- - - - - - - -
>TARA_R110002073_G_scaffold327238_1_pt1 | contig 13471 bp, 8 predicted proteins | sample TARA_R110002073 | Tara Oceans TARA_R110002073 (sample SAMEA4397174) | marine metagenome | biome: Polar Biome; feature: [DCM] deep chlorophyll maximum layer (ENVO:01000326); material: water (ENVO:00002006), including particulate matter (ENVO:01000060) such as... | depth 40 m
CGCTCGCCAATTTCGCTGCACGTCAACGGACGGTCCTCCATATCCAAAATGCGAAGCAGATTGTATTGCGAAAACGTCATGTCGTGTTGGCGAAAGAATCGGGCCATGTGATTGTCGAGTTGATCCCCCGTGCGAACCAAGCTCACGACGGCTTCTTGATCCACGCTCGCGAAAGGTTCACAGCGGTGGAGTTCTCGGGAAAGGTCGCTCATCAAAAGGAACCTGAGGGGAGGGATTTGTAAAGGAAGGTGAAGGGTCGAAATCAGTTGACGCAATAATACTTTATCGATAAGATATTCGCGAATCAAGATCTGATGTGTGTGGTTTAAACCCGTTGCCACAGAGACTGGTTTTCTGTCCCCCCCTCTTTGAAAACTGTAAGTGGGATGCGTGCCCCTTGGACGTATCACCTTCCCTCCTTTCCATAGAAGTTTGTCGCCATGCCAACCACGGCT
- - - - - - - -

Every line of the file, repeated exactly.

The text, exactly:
>TARA_R110002073_G_scaffold327238_1_pt1 | contig 13471 bp, 8 predicted proteins | sample TARA_R110002073 | Tara Oceans TARA_R110002073 (sample SAMEA4397174) | marine metagenome | biome: Polar Biome; feature: [DCM] deep chlorophyll maximum layer (ENVO:01000326); material: water (ENVO:00002006), including particulate matter (ENVO:01000060) such as... | depth 40 m
CGCTCGCCAATTTCGCTGCACGTCAACGGACGGTCCTCCATATCCAAAATGCGAAGCAGATTGTATTGCGAAAACGTCATGTCGTGTTGGCGAAAGAATCGGGCCATGTGATTGTCGAGTTGATCCCCCGTGCGAACCAAGCTCACGACGGCTTCTTGATCCACGCTCGCGAAAGGTTCACAGCGGTGGAGTTCTCGGGAAAGGTCGCTCATCAAAAGGAACCTGAGGGGAGGGATTTGTAAAGGAAGGTGAAGGGTCGAAATCAGTTGACGCAATAATACTTTATCGATAAGATATTCGCGAATCAAGATCTGATGTGTGTGGTTTAAACCCGTTGCCACAGAGACTGGTTTTCTGTCCCCCCCTCTTTGAAAACTGTAAGTGGGATGCGTGCCCCTTGGACGTATCACCTTCCCTCCTTTCCATAGAAGTTTGTCGCCATGCCAACCACGGCT